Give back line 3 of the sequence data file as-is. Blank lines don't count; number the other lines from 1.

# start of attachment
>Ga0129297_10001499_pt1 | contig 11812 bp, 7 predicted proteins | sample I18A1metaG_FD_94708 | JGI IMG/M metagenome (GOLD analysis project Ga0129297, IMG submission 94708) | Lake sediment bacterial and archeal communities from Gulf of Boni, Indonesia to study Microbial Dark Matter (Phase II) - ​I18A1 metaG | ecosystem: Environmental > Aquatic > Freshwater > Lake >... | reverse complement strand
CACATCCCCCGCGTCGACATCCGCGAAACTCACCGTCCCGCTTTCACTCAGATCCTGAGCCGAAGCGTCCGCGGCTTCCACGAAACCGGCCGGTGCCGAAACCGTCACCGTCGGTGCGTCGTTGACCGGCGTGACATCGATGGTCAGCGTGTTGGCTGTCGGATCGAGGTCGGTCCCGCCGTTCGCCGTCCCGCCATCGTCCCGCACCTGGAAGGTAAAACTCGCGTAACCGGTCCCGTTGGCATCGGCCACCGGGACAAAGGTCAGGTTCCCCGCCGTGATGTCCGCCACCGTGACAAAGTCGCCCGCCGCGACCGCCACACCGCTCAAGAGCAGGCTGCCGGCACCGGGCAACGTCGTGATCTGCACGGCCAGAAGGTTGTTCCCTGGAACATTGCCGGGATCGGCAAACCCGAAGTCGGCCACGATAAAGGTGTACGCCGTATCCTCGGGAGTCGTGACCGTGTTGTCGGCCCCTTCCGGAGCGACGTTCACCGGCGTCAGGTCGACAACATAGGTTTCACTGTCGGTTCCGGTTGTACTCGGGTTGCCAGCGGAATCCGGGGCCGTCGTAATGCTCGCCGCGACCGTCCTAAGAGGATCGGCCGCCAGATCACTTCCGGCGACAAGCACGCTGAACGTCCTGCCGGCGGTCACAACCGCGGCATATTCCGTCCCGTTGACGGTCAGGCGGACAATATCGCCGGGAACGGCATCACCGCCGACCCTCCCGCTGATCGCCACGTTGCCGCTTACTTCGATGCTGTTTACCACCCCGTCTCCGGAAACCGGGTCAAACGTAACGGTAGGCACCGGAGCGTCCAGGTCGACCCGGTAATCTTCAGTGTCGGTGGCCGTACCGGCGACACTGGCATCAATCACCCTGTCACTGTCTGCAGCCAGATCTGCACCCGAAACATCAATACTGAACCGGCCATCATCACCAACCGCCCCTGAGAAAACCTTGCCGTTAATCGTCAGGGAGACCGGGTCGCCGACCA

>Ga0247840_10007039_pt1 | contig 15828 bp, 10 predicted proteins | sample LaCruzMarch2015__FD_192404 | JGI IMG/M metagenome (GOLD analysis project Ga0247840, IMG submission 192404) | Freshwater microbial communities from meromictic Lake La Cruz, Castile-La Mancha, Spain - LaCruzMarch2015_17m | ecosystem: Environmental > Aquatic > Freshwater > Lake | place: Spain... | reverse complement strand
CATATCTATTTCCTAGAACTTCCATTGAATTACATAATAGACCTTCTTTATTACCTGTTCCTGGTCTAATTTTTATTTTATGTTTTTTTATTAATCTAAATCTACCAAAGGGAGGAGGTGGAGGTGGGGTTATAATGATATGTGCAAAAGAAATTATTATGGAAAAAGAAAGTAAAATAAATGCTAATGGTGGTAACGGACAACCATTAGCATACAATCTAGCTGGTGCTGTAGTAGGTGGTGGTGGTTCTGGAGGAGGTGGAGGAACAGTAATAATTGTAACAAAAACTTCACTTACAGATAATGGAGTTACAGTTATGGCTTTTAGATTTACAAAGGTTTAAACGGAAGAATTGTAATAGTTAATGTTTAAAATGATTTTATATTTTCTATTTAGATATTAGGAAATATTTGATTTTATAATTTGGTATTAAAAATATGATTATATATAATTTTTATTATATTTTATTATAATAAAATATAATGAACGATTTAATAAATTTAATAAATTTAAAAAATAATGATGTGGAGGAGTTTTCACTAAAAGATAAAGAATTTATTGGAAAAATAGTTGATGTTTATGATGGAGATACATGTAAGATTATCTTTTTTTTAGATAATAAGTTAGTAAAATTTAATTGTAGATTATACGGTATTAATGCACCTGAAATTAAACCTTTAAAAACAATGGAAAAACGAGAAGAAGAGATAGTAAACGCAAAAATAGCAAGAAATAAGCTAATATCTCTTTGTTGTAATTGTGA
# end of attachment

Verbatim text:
>Ga0247840_10007039_pt1 | contig 15828 bp, 10 predicted proteins | sample LaCruzMarch2015__FD_192404 | JGI IMG/M metagenome (GOLD analysis project Ga0247840, IMG submission 192404) | Freshwater microbial communities from meromictic Lake La Cruz, Castile-La Mancha, Spain - LaCruzMarch2015_17m | ecosystem: Environmental > Aquatic > Freshwater > Lake | place: Spain... | reverse complement strand